Most hazmat scenarios require a minimum of four people to be suited up on a scene -- two to assess a situation and two on standby to sub in for the others if an incident occurs. These teams are often part of a larger 20-person operation. With the use of portable, tele-operated robots equipped with sensors, critical chemical and environmental data along with real-time video can be obtained from the scene without the need for a person to be physically exposed to the hazardous conditions. Robots can do a variety of assessments, such as testing for chemical compounds or detecting radiation, and transmit the data back to the operators and other off-site experts. This provides the hazmat crew with initial information before they suit up and enter the area, which ultimately enables the team to be better prepared and ultimately more efficient -- saving precious time in the most dangerous situations.

Some robots can carry a variety of advanced sensor arrays that can be customized according to the needs of the customer. Some of these sensors include high-definition video cameras, high-definition still cameras, IR video cameras, stereo cameras, radiation detectors, gas detectors, and a variety of non-destructive testing sensors. Additionally, some can use a wide-range of connectivity solutions, including Wi-Fi, private long-range radios, and LTE cellular networks. Given the nature of hazardous gases, it is important for robots to be enabled to scale certain vertical surfaces, allowing the robot to take readings from different elevations. The versatility of sensors and connectivity options enables hazmat crews to customize their robots according to their unique mission requirements.

One significant barrier to adoption for many first responders is the relatively high historical total cost of ownership of robotics platforms. To address this hurdle, we and an increasing number of other robotics companies offer a Robot-as-a-Service (RaaS) option, which requires no up-front hardware costs for the basic robotic platform; provides ongoing maintenance, support, and training; and allows a customer to upgrade at the end of the contract term. Analyst firm IDC predicted that by 2019, 30 percent of commercial service robotic applications will be in the form of a "Robot as a Service" business model. For various public safety agencies including hazmat divisions, lower up-front costs combined with ongoing training and support from the manufacturer will make deployment of robots more viable.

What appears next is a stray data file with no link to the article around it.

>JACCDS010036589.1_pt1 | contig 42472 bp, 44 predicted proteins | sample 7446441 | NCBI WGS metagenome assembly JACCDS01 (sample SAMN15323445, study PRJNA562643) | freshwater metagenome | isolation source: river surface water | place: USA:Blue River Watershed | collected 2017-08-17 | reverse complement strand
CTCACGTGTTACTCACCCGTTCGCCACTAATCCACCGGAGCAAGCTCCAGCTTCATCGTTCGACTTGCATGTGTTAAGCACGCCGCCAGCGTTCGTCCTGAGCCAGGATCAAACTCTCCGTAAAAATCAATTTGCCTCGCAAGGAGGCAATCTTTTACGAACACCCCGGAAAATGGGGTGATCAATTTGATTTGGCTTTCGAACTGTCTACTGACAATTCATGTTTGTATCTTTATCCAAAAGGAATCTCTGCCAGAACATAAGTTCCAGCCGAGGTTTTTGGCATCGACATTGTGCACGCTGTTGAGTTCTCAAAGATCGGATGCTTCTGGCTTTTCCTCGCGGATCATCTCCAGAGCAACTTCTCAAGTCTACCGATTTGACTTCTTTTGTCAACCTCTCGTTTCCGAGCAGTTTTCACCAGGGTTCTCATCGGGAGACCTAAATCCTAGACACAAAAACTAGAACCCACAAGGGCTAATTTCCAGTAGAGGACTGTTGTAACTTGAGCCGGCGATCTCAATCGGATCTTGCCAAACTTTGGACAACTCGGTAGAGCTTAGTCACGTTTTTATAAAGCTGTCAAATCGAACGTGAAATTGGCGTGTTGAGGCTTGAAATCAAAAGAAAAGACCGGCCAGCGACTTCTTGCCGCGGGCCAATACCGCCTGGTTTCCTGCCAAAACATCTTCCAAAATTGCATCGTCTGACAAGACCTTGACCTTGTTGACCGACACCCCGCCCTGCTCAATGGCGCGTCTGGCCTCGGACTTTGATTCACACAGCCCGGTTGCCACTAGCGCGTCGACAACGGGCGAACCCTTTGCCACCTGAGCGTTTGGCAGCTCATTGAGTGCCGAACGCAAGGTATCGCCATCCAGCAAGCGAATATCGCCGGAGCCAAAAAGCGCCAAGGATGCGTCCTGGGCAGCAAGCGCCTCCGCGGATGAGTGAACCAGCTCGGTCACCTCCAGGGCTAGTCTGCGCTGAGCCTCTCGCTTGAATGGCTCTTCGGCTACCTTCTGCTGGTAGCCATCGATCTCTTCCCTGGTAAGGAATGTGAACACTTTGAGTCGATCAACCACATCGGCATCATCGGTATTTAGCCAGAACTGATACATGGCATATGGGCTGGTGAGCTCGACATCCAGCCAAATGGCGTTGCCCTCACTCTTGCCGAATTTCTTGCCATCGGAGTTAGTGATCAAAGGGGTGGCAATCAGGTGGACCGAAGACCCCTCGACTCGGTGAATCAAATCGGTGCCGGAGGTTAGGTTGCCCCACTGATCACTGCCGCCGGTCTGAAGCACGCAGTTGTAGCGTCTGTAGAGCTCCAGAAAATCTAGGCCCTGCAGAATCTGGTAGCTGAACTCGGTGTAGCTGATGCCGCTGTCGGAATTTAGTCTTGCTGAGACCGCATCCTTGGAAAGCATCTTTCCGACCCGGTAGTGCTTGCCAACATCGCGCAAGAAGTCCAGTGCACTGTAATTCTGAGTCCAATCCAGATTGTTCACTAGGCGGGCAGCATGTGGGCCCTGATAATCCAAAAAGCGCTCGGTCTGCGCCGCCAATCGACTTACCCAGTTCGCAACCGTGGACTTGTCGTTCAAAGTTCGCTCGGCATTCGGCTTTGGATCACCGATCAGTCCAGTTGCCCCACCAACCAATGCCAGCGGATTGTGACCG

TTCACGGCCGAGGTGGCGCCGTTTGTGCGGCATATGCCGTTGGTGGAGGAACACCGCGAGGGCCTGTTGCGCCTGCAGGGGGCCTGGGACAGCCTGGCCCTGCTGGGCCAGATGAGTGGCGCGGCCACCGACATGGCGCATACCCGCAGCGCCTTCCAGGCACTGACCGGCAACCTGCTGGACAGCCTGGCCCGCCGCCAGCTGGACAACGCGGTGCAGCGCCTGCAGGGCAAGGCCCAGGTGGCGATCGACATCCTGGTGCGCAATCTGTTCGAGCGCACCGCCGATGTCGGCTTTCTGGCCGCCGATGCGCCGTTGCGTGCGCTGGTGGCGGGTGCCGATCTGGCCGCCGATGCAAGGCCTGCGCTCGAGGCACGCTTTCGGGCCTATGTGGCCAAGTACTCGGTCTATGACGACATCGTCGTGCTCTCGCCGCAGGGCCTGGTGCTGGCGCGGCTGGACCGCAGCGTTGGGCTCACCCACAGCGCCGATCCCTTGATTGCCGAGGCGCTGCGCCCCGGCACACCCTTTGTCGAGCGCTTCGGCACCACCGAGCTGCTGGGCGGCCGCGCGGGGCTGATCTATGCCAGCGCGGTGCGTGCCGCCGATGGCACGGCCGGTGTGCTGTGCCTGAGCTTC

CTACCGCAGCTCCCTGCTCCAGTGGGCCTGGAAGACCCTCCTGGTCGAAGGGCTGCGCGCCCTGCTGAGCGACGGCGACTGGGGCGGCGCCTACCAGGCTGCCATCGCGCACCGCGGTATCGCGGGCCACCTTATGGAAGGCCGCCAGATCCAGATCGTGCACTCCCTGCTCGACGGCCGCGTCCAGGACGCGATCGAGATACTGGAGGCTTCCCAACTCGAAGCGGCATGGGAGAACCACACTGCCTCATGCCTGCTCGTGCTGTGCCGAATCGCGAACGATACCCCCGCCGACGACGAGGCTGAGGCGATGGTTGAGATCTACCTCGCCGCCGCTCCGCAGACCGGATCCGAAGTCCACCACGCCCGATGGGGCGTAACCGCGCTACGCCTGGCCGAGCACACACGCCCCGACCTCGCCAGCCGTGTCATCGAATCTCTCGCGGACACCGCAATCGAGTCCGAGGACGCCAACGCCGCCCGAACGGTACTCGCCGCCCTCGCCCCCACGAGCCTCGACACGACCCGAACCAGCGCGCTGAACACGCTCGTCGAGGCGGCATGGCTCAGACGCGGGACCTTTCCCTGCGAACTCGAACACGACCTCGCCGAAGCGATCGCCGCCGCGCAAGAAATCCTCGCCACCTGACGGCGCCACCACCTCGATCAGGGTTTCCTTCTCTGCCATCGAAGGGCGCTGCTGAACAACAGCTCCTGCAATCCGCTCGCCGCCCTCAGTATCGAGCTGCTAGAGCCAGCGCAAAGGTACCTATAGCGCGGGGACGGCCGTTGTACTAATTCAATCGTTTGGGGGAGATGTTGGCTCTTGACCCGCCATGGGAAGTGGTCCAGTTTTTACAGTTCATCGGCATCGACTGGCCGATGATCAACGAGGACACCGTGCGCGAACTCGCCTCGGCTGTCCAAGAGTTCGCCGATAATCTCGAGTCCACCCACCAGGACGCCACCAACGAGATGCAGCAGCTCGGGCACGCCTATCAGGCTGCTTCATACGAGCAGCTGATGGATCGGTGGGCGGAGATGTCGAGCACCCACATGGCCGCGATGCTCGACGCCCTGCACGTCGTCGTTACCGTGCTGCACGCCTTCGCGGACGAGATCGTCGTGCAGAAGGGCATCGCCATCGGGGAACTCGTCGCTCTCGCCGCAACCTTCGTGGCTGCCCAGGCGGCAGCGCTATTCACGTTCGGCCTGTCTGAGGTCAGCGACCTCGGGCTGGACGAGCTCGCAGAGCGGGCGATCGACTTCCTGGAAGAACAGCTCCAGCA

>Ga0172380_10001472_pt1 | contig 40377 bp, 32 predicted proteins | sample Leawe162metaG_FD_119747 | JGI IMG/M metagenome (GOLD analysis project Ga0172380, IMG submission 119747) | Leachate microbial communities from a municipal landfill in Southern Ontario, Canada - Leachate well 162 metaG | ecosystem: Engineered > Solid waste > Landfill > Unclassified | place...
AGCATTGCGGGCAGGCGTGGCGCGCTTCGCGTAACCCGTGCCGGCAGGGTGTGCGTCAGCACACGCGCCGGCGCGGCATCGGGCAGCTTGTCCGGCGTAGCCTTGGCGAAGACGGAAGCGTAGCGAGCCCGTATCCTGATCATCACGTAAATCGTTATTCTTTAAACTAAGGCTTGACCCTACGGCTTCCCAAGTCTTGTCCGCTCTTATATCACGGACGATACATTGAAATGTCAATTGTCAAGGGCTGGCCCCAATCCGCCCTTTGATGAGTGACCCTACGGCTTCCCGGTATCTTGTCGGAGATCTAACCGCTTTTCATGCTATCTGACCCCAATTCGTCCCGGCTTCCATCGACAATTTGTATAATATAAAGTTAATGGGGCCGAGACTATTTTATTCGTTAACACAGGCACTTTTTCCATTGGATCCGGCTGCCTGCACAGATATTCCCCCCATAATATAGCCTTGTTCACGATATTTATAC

We are at the dawn of the golden age of robotics. More than simply the automation of dull and boring tasks to improve efficiencies, we expect to see explosive growth and adoption over the next decade of human-controlled robotic systems that are capable of performing meaningful work in unstructured environments. And while there is much hype about robots replacing human workers, when robots are designed and deployed that augment rather than replace human performance, everyone benefits. This is especially true for hazmat professionals and other first responders who put their lives on the line every day for the benefit of the communities they serve.

One day soon, the deployment of tele-operated robots will be standard protocol and we will have truly succeeded in helping our first responders get their jobs done more effectively while reducing their personal risk of injury and death.

Ben Wolff is the CEO of Sarcos Robotics, which is headquartered in Salt Lake City.

Posted on May 23, 2017